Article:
The Great Gatsby - American Dream

Topics: F. Scott Fitzgerald, The Great Gatsby, Roaring Twenties Pages: 3 (1080 words) Published: April 8, 2013
Aljosa Cucak
Mrs. Benz
AP English Lang & Comp
Decline of the American Dream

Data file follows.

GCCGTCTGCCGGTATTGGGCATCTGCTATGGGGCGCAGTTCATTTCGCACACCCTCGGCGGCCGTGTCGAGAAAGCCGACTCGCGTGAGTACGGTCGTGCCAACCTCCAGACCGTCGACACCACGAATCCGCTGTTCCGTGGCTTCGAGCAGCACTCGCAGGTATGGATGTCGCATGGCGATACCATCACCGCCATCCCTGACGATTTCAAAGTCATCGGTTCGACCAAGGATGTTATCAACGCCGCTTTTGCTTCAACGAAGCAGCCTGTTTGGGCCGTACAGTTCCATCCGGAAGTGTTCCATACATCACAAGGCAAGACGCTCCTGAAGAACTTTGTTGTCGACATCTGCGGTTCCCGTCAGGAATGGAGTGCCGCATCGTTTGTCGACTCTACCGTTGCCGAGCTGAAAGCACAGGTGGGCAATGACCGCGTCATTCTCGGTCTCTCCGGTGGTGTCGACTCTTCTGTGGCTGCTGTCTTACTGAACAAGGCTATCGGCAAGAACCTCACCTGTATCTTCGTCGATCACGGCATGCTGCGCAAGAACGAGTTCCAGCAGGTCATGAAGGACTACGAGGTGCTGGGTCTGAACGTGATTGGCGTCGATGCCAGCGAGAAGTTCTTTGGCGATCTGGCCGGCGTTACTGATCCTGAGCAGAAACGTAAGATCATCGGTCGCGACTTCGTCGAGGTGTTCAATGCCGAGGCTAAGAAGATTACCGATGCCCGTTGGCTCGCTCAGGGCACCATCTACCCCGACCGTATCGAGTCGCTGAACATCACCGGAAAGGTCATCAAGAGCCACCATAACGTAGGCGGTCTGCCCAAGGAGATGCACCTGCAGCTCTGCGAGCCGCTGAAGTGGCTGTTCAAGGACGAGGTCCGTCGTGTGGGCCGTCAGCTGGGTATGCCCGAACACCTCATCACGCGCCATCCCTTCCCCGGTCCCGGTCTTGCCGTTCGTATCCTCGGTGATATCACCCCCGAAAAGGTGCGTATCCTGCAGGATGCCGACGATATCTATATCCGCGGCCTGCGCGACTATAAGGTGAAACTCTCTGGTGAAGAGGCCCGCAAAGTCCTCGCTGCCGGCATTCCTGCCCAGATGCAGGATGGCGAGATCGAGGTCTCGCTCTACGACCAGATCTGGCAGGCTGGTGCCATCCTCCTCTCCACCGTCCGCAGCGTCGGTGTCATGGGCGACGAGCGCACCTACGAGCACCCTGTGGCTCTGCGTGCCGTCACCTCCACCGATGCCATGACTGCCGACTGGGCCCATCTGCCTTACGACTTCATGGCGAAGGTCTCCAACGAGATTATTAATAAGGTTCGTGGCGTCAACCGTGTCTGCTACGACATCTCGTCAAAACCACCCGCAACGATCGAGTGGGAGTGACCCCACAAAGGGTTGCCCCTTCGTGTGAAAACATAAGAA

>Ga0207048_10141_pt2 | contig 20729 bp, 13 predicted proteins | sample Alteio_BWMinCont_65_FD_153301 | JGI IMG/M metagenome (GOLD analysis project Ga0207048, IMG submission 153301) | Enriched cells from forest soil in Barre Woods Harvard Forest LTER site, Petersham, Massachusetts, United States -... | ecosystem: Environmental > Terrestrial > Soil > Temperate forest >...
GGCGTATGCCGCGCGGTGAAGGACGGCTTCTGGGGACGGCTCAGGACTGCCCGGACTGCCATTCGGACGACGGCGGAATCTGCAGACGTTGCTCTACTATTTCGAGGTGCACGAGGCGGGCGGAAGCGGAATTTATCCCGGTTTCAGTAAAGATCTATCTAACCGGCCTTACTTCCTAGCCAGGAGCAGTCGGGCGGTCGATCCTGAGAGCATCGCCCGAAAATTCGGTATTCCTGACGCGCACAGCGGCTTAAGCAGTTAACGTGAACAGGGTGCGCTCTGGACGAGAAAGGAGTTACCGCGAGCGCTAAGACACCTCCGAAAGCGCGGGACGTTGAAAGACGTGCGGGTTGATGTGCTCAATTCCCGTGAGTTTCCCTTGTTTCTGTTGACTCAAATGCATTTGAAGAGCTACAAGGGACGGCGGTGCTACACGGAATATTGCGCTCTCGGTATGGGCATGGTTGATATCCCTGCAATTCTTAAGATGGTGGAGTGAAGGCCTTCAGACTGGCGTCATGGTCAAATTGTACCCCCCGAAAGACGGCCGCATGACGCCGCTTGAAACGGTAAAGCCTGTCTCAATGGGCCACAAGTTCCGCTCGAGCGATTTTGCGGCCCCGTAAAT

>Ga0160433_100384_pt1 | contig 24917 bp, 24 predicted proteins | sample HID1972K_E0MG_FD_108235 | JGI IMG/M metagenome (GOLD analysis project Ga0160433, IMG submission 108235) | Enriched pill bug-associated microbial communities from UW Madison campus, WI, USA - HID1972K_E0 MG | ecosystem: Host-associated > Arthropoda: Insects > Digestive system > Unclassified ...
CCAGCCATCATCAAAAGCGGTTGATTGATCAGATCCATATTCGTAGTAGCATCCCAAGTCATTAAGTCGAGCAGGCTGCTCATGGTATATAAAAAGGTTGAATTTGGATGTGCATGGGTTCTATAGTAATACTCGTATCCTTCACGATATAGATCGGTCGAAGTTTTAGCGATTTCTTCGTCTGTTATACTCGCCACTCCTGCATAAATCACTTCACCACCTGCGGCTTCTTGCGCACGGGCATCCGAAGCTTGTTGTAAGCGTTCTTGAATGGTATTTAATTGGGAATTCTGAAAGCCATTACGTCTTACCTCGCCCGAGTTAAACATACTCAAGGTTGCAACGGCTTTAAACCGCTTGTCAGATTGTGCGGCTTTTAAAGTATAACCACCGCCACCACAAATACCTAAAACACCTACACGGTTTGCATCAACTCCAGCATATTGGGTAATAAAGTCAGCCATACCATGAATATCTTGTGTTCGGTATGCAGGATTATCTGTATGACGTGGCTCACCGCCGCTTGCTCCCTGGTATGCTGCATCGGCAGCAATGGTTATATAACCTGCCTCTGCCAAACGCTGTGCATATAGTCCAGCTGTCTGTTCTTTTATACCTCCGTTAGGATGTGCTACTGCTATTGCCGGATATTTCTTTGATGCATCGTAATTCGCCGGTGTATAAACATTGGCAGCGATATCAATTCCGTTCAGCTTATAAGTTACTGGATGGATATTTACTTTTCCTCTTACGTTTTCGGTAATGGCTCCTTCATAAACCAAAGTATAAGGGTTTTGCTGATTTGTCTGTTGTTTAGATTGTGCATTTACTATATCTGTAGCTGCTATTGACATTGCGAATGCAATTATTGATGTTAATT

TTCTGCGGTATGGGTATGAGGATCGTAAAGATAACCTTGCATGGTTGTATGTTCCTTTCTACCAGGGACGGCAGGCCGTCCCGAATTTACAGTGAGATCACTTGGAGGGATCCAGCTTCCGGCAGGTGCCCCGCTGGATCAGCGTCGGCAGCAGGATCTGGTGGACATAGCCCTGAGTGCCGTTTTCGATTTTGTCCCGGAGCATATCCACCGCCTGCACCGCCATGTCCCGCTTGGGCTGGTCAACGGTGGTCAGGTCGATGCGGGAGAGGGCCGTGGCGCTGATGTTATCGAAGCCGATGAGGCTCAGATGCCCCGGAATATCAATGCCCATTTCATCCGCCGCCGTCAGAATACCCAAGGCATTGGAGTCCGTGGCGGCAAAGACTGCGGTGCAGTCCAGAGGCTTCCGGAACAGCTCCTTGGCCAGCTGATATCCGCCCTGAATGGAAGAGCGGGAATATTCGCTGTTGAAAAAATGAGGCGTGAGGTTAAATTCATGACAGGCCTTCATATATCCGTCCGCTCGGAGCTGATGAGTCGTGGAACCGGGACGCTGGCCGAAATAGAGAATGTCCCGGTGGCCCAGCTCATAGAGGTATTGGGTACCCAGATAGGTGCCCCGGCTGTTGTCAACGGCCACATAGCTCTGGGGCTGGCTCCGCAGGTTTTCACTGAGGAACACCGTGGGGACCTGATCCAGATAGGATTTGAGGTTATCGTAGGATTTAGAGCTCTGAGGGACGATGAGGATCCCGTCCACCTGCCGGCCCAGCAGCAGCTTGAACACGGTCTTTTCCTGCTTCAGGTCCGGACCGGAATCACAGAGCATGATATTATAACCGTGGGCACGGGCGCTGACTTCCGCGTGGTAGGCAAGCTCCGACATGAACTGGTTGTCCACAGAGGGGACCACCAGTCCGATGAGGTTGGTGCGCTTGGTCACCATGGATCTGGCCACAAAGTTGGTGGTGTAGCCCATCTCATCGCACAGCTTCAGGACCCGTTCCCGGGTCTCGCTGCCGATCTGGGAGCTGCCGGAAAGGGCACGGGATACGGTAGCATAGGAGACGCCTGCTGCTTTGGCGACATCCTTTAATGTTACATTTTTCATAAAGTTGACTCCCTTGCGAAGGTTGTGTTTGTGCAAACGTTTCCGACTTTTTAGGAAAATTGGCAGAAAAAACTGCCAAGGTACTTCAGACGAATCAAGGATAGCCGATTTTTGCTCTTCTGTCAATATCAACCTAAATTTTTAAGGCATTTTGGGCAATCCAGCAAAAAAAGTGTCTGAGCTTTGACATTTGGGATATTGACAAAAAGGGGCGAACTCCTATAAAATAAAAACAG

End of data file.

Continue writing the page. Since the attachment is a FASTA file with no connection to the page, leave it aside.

The true American dream is dead and the sad part is, there is the ability to resurrect it, but current perceptions of the American dream will never allow it. When looking back at what people perceived as the American Dream, it was vastly different. The original American dream consists of two ideals of family and an unending pursuit of success. Early American immigrants would come to America, the land of opportunity, to escape suppressive leaders in Europe and start anew. People would pursue what would be coined as “the American Dream,” an idea where they could gain success from working hard and achieve individualistic goals like self-betterment and the ability to be self-reliant. Emerging in the 1920s, a new interpretation of the American Dream surfaced. Concentrated primarily on wealth and social standing, the new American Dream formed from a new lifestyle Americans lived during the 20s. This lifestyle included new activities from the development of leisure time to creating a strong sense of materialism and social standing. The idea of the American Dream shifted in the 1920s from the ideals of family and an unending pursuit of success to a corrupt form that idealizes materialism and social standing within society to achieve happiness. The main character and narrator in The Great Gatsby, by F. Scott Fitzgerald, is Nick Carraway whose lifestyle is very different from most. He lives in a small home in West egg and his neighbor is none other than the great Gatsby. Even though Nick is not rich, many of the people he regularly associates with are of high wealth like Gatsby, Tom, and Daisy. He uses this unique opportunity to assess the behavior and attitude of the upper class towards others and themselves. Nick realizes that he hates the upper class lifestyle, because of the shallow and superficial life they live. In addition, the original American dream is no longer the same;...
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